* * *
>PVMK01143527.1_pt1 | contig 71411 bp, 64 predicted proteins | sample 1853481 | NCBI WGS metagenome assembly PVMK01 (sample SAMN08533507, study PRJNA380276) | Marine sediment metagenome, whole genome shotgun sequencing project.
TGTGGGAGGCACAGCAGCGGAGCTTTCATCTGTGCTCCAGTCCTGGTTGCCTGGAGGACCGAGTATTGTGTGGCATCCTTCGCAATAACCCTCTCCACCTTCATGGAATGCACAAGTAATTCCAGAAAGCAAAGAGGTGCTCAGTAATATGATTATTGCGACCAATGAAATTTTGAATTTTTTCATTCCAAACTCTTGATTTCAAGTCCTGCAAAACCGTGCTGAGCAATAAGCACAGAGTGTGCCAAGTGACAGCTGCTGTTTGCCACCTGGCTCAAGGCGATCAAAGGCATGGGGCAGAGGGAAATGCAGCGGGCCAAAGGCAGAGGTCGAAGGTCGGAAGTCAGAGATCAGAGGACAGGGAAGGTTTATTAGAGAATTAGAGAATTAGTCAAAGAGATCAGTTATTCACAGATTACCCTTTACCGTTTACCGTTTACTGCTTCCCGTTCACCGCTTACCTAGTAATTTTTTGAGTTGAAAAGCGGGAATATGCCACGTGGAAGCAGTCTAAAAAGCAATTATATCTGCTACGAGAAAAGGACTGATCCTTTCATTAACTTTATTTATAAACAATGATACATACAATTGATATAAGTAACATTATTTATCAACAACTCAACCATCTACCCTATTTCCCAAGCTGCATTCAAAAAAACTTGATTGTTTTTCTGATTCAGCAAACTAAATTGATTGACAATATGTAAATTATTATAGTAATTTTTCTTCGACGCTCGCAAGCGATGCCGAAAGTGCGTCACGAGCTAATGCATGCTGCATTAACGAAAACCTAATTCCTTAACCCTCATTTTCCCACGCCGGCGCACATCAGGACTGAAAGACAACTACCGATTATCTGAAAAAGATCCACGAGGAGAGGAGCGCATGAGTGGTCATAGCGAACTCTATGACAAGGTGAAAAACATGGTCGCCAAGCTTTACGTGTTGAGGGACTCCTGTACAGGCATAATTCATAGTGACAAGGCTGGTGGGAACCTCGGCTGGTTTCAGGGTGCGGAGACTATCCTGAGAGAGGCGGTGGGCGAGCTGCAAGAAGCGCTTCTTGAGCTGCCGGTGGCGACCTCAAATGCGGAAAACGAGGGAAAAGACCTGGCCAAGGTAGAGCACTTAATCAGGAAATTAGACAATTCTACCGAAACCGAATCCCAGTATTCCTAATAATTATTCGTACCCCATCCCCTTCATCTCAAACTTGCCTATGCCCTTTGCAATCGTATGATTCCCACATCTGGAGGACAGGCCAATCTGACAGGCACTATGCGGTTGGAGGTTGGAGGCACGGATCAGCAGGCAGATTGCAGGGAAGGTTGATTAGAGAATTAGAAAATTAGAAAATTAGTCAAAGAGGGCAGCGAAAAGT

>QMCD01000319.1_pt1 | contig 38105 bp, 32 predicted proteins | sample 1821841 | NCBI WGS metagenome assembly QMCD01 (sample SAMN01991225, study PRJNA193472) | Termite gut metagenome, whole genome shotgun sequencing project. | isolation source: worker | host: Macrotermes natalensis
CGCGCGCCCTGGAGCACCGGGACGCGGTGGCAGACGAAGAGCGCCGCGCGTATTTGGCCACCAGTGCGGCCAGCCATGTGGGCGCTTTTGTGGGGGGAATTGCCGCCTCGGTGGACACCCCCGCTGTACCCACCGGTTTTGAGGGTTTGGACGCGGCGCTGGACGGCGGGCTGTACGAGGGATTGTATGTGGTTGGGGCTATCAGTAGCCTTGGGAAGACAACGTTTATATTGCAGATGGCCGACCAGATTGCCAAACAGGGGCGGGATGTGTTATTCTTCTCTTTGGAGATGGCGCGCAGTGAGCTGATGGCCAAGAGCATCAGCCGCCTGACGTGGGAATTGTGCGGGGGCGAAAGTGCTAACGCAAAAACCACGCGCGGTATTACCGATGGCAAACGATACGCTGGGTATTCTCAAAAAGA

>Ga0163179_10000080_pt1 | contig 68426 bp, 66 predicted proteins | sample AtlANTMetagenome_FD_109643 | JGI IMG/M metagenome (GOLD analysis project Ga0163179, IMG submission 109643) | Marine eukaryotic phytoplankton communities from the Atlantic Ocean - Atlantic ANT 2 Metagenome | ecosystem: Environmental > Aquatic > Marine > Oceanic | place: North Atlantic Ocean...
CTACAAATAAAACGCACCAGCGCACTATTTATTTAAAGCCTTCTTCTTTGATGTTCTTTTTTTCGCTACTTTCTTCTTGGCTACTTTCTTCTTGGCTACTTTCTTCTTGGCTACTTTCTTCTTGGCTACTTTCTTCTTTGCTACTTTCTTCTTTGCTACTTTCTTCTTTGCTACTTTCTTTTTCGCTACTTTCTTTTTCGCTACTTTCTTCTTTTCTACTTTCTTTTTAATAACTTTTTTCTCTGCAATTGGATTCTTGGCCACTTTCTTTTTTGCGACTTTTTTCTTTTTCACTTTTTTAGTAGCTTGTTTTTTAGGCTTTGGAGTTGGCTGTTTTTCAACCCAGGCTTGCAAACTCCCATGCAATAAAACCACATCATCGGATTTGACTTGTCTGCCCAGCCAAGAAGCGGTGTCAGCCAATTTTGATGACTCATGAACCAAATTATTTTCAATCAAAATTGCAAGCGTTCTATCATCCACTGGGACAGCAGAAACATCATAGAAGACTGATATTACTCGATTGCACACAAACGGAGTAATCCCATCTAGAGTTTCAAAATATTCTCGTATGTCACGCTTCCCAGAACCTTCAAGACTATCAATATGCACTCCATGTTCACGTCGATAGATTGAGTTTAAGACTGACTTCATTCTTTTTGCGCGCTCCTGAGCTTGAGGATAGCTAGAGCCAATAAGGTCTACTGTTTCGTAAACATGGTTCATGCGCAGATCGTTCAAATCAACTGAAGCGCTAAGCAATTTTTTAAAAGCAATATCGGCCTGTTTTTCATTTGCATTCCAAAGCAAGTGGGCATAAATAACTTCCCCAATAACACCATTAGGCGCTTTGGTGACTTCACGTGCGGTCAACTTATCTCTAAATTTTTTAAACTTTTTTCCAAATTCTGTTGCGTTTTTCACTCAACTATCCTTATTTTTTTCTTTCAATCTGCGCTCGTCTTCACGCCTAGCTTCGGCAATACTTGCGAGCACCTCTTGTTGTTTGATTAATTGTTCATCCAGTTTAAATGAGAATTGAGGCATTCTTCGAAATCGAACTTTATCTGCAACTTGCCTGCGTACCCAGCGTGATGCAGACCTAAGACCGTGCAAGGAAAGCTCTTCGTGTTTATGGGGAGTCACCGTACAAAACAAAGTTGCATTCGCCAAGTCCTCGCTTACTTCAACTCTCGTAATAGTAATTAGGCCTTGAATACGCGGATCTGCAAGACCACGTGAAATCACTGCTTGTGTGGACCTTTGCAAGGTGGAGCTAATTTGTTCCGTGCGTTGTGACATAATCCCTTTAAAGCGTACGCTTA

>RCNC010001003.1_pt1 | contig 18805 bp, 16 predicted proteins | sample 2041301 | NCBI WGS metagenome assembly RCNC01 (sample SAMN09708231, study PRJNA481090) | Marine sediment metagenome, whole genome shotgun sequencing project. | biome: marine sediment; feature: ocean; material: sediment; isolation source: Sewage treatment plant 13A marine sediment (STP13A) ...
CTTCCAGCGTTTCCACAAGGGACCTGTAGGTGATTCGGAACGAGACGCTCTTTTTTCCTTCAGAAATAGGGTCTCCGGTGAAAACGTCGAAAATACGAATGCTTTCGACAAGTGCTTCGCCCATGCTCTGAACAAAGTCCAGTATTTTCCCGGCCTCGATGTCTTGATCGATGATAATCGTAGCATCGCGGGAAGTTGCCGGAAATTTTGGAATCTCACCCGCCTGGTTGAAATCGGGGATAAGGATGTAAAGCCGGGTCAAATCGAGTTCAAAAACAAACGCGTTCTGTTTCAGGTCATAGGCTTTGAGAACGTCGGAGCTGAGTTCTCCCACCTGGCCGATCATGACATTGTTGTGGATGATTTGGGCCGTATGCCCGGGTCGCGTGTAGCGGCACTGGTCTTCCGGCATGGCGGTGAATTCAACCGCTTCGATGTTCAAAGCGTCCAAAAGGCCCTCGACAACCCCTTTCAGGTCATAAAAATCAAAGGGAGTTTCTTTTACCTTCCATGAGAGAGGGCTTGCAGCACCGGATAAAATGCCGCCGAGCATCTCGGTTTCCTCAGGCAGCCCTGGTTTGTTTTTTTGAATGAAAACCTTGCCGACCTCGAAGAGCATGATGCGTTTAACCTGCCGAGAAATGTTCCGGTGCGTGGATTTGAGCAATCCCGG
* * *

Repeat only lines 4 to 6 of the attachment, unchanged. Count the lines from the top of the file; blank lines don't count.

CGCGCGCCCTGGAGCACCGGGACGCGGTGGCAGACGAAGAGCGCCGCGCGTATTTGGCCACCAGTGCGGCCAGCCATGTGGGCGCTTTTGTGGGGGGAATTGCCGCCTCGGTGGACACCCCCGCTGTACCCACCGGTTTTGAGGGTTTGGACGCGGCGCTGGACGGCGGGCTGTACGAGGGATTGTATGTGGTTGGGGCTATCAGTAGCCTTGGGAAGACAACGTTTATATTGCAGATGGCCGACCAGATTGCCAAACAGGGGCGGGATGTGTTATTCTTCTCTTTGGAGATGGCGCGCAGTGAGCTGATGGCCAAGAGCATCAGCCGCCTGACGTGGGAATTGTGCGGGGGCGAAAGTGCTAACGCAAAAACCACGCGCGGTATTACCGATGGCAAACGATACGCTGGGTATTCTCAAAAAGA

>Ga0163179_10000080_pt1 | contig 68426 bp, 66 predicted proteins | sample AtlANTMetagenome_FD_109643 | JGI IMG/M metagenome (GOLD analysis project Ga0163179, IMG submission 109643) | Marine eukaryotic phytoplankton communities from the Atlantic Ocean - Atlantic ANT 2 Metagenome | ecosystem: Environmental > Aquatic > Marine > Oceanic | place: North Atlantic Ocean...
CTACAAATAAAACGCACCAGCGCACTATTTATTTAAAGCCTTCTTCTTTGATGTTCTTTTTTTCGCTACTTTCTTCTTGGCTACTTTCTTCTTGGCTACTTTCTTCTTGGCTACTTTCTTCTTGGCTACTTTCTTCTTTGCTACTTTCTTCTTTGCTACTTTCTTCTTTGCTACTTTCTTTTTCGCTACTTTCTTTTTCGCTACTTTCTTCTTTTCTACTTTCTTTTTAATAACTTTTTTCTCTGCAATTGGATTCTTGGCCACTTTCTTTTTTGCGACTTTTTTCTTTTTCACTTTTTTAGTAGCTTGTTTTTTAGGCTTTGGAGTTGGCTGTTTTTCAACCCAGGCTTGCAAACTCCCATGCAATAAAACCACATCATCGGATTTGACTTGTCTGCCCAGCCAAGAAGCGGTGTCAGCCAATTTTGATGACTCATGAACCAAATTATTTTCAATCAAAATTGCAAGCGTTCTATCATCCACTGGGACAGCAGAAACATCATAGAAGACTGATATTACTCGATTGCACACAAACGGAGTAATCCCATCTAGAGTTTCAAAATATTCTCGTATGTCACGCTTCCCAGAACCTTCAAGACTATCAATATGCACTCCATGTTCACGTCGATAGATTGAGTTTAAGACTGACTTCATTCTTTTTGCGCGCTCCTGAGCTTGAGGATAGCTAGAGCCAATAAGGTCTACTGTTTCGTAAACATGGTTCATGCGCAGATCGTTCAAATCAACTGAAGCGCTAAGCAATTTTTTAAAAGCAATATCGGCCTGTTTTTCATTTGCATTCCAAAGCAAGTGGGCATAAATAACTTCCCCAATAACACCATTAGGCGCTTTGGTGACTTCACGTGCGGTCAACTTATCTCTAAATTTTTTAAACTTTTTTCCAAATTCTGTTGCGTTTTTCACTCAACTATCCTTATTTTTTTCTTTCAATCTGCGCTCGTCTTCACGCCTAGCTTCGGCAATACTTGCGAGCACCTCTTGTTGTTTGATTAATTGTTCATCCAGTTTAAATGAGAATTGAGGCATTCTTCGAAATCGAACTTTATCTGCAACTTGCCTGCGTACCCAGCGTGATGCAGACCTAAGACCGTGCAAGGAAAGCTCTTCGTGTTTATGGGGAGTCACCGTACAAAACAAAGTTGCATTCGCCAAGTCCTCGCTTACTTCAACTCTCGTAATAGTAATTAGGCCTTGAATACGCGGATCTGCAAGACCACGTGAAATCACTGCTTGTGTGGACCTTTGCAAGGTGGAGCTAATTTGTTCCGTGCGTTGTGACATAATCCCTTTAAAGCGTACGCTTA